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China's Nuclear Forces

The World’s First Look at China’s Underground Facilities for Nuclear Warheads

Director of the Nuclear Program

Scientific Consultant

Senior Research Associate
Natural Resources Defense Council
Washington, D.C.

Geography Undergraduate
University of California, Santa Barbara
Santa Barbara, Calif.

Director, Nuclear Information Project
Federation of American Scientists
Washington, D.C.

ANY DISCUSS ION OF U.S. AND Chinese strategic nuclear arms was absent from the meetings in Beijing between President George W. Bush and President Hu Jintao this past November, where economic and regional concerns predominated. With the Cold War a fading memory, the public’s attention to the role that nuclear weapons play in U.S. security has practically evaporated compared to the national debates and grass-roots anti-nuclear movements that characterized the 1970s and 1980s.

That inattention is a serious oversight, since the weapons have not gone away. The current operational stockpiles of the U.S. and Russia are approximately equal numerically at roughly 6,000 each, and both have thousands more in reserve. China has less than 400, 15 times less than either of the former Cold War rivals.1

The U.S. government states that its purpose in possessing nuclear weapons is, among other things, to deter nuclear use by any potential adversary, mainly Russia and China. In the late 1990s the United States decided to increase the number of Chinese facilities to be held at risk with U.S. nuclear weapons. This targeting of Chinese facilities is due to concern over the long-term modernization of their nuclear forces. The U.S. Navy has since increased the number of ballistic missile submarines in the Pacifi c, probably to implement that decision. As a result, the deterrent relationship between the United States and China appears to be undergoing some revision which, combined with Chinese concerns over the impact of U.S. ballistic missile defense systems, in turn may cause China to consider new options to modernize its nuclear forces and doctrine.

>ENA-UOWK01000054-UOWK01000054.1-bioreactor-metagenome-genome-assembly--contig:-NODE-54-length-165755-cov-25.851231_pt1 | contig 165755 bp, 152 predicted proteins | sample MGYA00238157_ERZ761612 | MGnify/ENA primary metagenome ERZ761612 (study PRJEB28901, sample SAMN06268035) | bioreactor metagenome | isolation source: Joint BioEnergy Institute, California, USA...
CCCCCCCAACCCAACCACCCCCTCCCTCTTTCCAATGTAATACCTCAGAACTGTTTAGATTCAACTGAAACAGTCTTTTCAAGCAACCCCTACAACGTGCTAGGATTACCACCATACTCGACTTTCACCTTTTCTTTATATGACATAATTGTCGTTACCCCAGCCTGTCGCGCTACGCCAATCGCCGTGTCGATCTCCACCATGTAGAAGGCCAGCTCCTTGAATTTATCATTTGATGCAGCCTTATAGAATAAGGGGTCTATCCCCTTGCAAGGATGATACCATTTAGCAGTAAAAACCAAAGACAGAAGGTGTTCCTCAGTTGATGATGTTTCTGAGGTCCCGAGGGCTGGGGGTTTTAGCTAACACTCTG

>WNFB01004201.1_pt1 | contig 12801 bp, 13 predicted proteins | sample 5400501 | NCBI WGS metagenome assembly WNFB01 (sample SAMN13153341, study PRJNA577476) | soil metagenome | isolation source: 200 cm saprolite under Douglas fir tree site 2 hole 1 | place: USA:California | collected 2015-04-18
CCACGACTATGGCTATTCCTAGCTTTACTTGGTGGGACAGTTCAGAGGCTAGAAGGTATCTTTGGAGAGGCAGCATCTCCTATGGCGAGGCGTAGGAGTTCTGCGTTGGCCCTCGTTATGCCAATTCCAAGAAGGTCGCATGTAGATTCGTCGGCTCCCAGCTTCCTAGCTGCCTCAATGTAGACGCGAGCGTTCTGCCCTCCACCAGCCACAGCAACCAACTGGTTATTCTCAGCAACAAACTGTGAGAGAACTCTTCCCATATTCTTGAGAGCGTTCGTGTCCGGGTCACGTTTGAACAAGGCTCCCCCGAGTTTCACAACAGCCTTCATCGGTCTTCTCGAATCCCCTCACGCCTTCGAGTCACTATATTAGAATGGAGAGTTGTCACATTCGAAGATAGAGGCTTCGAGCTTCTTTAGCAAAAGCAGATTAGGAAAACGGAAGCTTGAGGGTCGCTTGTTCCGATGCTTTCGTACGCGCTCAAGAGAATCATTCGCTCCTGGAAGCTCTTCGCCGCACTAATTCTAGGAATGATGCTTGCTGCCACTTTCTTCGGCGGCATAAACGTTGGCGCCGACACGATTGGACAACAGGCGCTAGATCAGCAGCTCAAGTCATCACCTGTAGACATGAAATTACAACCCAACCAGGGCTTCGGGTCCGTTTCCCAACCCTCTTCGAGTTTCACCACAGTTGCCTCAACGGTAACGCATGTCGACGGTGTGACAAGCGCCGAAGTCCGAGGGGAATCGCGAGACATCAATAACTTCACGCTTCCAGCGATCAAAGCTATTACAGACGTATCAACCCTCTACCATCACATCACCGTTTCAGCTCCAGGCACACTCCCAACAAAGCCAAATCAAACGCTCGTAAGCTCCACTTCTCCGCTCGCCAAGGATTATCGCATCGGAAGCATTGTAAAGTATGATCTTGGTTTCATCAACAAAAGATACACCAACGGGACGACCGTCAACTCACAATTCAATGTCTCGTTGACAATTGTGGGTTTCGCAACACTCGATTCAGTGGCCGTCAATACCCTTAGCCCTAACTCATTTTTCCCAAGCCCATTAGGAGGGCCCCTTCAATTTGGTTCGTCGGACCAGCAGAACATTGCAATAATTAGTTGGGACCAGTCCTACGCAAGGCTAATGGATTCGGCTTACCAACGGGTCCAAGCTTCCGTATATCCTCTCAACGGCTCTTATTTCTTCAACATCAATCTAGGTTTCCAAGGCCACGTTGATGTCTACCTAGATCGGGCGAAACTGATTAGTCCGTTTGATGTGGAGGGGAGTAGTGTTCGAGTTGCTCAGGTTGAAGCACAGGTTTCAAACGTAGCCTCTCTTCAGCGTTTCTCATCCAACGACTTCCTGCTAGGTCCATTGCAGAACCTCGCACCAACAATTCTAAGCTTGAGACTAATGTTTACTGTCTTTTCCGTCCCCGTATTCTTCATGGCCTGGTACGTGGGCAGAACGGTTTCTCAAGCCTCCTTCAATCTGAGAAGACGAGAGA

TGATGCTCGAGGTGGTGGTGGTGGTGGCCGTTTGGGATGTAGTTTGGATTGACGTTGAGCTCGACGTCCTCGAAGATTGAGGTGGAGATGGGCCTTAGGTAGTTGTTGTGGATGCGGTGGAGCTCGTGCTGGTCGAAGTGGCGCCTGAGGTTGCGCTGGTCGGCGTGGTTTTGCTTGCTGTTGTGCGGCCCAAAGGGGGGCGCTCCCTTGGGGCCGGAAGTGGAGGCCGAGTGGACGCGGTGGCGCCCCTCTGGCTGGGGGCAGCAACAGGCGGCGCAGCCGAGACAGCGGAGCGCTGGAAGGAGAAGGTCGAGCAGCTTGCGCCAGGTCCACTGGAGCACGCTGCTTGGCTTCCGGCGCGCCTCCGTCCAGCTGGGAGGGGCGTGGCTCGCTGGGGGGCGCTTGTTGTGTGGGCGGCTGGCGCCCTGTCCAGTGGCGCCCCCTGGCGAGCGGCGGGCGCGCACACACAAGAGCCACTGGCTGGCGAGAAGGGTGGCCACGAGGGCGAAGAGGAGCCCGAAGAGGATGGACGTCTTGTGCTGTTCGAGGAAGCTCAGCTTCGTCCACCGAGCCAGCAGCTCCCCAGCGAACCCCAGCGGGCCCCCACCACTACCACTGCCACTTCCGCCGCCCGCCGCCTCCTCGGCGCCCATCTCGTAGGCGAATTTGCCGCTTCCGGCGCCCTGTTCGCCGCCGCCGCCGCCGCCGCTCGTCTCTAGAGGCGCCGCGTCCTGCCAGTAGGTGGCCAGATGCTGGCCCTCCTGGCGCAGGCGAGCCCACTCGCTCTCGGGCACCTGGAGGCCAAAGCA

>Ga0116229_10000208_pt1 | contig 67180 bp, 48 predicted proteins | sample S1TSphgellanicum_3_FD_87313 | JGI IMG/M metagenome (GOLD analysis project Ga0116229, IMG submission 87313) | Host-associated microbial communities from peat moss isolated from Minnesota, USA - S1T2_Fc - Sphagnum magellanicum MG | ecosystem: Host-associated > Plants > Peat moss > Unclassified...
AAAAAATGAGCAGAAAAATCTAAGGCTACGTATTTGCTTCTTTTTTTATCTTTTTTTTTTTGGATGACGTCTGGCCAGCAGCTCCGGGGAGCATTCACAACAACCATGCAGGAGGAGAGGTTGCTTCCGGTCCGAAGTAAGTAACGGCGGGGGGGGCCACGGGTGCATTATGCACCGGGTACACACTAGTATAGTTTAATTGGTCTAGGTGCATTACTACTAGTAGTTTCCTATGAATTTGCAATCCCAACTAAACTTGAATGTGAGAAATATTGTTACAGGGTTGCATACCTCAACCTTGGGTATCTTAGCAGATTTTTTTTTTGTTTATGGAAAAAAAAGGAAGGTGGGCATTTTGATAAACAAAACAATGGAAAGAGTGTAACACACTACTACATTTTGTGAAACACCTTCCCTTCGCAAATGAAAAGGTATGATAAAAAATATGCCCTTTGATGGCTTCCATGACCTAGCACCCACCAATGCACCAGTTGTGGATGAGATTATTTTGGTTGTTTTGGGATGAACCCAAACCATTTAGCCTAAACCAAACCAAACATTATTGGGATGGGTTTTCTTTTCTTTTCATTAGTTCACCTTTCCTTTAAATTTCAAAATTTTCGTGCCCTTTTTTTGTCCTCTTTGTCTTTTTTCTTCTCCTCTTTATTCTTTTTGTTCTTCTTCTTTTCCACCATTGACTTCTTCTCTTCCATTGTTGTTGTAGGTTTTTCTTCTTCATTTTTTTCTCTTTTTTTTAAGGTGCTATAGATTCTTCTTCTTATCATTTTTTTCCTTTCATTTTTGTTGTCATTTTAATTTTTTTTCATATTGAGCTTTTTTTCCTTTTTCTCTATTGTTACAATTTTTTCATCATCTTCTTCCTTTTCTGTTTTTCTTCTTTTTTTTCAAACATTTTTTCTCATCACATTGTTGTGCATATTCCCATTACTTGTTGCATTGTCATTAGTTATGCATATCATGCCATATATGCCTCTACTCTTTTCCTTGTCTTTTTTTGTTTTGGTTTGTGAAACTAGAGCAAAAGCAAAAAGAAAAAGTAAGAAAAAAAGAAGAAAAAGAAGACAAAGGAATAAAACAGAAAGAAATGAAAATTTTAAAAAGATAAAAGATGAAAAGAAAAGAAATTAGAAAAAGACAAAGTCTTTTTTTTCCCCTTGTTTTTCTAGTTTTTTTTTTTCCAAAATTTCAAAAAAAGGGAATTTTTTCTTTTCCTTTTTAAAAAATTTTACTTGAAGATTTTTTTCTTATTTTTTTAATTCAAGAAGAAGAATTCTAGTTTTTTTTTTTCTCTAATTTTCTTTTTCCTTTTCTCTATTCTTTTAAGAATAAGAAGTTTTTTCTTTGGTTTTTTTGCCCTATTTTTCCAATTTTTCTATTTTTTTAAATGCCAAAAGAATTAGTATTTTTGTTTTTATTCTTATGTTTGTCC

Non-governmental organizations (NGOs) have played an important educational role by publishing open and accurate information about global nuclear arsenals, materials and technical capabilities. One tool in this effort has been the use of the U.S. Freedom of Information Act (FOIA), which provides access to once classifi ed U.S. government documents, some of which have been about China. Increasing knowledge about China has also come from the Chinese themselves. Beginning in the mid-1980s, conferences and workshops co-sponsored by American and European NGOs and the Chinese Academy of Engineering Physics (CAEP-the site of China’s nuclear weapons research, engineering and development program) have created an international community of researchers who study and write about nuclear deterrence, arms control and international security issues. (See Figure 1 for IKONOS image of CAEP facilities.) In recent years, a new tool has become available in commercial high-resolution satellite imagery, which since 1999 has greatly enhanced the abilities of NGOs to conduct research on the often secretive subject of nuclear weapons and their role in national defense policy.

The Natural Resources Defense Council (NRDC), an NGO based in Washington, D.C., is conducting a study in collaboration with the Federation of American Scientists to examine and describe the status of Chinese nuclear forces, assess what is known about future modernization plans and better understand the deterrent relationship with the U.S. This article is a preview of the forthcoming report and provides examples of IKONOS and QuickBird imagery of Chinese nuclear forces.